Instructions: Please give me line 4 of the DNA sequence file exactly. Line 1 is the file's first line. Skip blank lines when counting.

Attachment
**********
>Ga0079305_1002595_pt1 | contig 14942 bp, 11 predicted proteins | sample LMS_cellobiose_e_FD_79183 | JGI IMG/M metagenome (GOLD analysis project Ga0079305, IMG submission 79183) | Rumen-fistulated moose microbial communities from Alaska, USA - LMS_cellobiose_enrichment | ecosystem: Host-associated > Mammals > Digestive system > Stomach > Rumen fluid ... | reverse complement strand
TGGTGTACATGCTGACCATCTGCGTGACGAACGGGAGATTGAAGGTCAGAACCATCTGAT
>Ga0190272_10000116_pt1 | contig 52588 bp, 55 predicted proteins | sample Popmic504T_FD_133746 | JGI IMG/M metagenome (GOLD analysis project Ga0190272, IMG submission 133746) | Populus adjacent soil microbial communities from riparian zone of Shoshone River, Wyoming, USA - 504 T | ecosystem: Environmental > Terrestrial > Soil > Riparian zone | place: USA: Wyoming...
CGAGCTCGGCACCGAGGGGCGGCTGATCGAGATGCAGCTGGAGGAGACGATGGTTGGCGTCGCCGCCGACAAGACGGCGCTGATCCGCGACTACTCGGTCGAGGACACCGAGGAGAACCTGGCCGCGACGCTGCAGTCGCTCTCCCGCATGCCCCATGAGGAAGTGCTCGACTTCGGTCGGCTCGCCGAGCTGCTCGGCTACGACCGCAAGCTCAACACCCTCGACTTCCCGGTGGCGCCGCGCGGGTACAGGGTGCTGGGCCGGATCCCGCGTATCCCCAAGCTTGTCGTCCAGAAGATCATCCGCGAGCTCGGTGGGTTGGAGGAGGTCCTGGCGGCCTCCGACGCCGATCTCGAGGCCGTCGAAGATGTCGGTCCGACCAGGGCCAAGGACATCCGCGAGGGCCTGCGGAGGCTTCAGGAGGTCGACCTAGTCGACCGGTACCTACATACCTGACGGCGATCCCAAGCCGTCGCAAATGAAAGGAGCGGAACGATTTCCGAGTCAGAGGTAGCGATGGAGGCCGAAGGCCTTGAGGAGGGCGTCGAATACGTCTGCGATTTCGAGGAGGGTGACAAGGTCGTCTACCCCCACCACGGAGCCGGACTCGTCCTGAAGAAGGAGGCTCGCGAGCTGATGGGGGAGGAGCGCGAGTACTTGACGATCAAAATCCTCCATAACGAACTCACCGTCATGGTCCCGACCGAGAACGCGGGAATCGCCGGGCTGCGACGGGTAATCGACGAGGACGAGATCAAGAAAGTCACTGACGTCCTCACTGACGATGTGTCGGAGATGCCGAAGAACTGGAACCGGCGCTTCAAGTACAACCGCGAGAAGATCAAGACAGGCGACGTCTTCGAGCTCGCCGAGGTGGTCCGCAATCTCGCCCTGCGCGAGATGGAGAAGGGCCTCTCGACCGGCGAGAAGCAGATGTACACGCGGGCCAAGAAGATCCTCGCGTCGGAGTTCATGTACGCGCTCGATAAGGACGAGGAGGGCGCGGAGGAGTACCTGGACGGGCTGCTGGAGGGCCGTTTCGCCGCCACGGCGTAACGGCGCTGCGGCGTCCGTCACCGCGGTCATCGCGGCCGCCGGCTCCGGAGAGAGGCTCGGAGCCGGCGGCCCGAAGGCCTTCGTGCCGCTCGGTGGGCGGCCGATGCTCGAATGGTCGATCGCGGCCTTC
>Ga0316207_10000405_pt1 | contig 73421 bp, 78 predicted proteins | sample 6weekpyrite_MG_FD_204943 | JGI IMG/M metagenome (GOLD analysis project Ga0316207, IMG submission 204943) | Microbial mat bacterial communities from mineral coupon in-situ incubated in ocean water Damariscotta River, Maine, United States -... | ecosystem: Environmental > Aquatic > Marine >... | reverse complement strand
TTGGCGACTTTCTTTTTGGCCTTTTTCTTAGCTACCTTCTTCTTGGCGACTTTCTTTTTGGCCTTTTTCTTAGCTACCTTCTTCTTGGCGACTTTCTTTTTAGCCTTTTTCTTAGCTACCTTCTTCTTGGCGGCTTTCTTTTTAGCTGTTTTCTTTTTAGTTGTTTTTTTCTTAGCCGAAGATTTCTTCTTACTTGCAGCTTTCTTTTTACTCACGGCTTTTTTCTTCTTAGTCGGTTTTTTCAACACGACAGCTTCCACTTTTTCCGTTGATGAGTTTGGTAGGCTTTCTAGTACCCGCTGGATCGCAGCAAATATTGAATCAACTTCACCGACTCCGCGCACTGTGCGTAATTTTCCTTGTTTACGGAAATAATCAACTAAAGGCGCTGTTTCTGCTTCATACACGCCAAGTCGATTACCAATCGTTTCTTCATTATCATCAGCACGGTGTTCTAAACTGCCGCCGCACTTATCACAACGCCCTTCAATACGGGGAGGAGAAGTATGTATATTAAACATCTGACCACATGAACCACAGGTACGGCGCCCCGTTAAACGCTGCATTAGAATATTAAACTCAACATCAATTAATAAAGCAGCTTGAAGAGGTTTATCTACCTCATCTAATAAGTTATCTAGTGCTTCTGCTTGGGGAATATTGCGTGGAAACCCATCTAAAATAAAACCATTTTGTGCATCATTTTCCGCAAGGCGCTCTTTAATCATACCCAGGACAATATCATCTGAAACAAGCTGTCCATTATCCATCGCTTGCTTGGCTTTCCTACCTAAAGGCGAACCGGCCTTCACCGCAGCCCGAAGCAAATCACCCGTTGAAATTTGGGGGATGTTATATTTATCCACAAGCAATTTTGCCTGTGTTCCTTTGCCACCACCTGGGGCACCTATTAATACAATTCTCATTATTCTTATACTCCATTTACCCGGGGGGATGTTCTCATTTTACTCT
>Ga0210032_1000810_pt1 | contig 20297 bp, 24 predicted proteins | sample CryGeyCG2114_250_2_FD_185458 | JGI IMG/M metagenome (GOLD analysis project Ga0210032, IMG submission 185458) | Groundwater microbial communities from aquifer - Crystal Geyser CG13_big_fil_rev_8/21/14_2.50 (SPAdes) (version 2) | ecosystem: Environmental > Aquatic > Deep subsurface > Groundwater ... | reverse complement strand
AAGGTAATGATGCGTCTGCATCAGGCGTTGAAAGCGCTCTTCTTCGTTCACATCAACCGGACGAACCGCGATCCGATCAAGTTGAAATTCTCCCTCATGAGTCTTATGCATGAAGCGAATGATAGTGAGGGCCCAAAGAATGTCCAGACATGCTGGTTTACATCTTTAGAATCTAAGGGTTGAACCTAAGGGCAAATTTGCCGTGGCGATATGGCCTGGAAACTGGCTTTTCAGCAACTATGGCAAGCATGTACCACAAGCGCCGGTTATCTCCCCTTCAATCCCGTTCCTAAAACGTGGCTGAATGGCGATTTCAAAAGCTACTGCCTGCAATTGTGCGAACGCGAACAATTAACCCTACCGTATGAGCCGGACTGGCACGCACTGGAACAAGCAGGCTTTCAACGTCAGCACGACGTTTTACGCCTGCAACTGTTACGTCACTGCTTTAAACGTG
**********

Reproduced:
CGAGCTCGGCACCGAGGGGCGGCTGATCGAGATGCAGCTGGAGGAGACGATGGTTGGCGTCGCCGCCGACAAGACGGCGCTGATCCGCGACTACTCGGTCGAGGACACCGAGGAGAACCTGGCCGCGACGCTGCAGTCGCTCTCCCGCATGCCCCATGAGGAAGTGCTCGACTTCGGTCGGCTCGCCGAGCTGCTCGGCTACGACCGCAAGCTCAACACCCTCGACTTCCCGGTGGCGCCGCGCGGGTACAGGGTGCTGGGCCGGATCCCGCGTATCCCCAAGCTTGTCGTCCAGAAGATCATCCGCGAGCTCGGTGGGTTGGAGGAGGTCCTGGCGGCCTCCGACGCCGATCTCGAGGCCGTCGAAGATGTCGGTCCGACCAGGGCCAAGGACATCCGCGAGGGCCTGCGGAGGCTTCAGGAGGTCGACCTAGTCGACCGGTACCTACATACCTGACGGCGATCCCAAGCCGTCGCAAATGAAAGGAGCGGAACGATTTCCGAGTCAGAGGTAGCGATGGAGGCCGAAGGCCTTGAGGAGGGCGTCGAATACGTCTGCGATTTCGAGGAGGGTGACAAGGTCGTCTACCCCCACCACGGAGCCGGACTCGTCCTGAAGAAGGAGGCTCGCGAGCTGATGGGGGAGGAGCGCGAGTACTTGACGATCAAAATCCTCCATAACGAACTCACCGTCATGGTCCCGACCGAGAACGCGGGAATCGCCGGGCTGCGACGGGTAATCGACGAGGACGAGATCAAGAAAGTCACTGACGTCCTCACTGACGATGTGTCGGAGATGCCGAAGAACTGGAACCGGCGCTTCAAGTACAACCGCGAGAAGATCAAGACAGGCGACGTCTTCGAGCTCGCCGAGGTGGTCCGCAATCTCGCCCTGCGCGAGATGGAGAAGGGCCTCTCGACCGGCGAGAAGCAGATGTACACGCGGGCCAAGAAGATCCTCGCGTCGGAGTTCATGTACGCGCTCGATAAGGACGAGGAGGGCGCGGAGGAGTACCTGGACGGGCTGCTGGAGGGCCGTTTCGCCGCCACGGCGTAACGGCGCTGCGGCGTCCGTCACCGCGGTCATCGCGGCCGCCGGCTCCGGAGAGAGGCTCGGAGCCGGCGGCCCGAAGGCCTTCGTGCCGCTCGGTGGGCGGCCGATGCTCGAATGGTCGATCGCGGCCTTC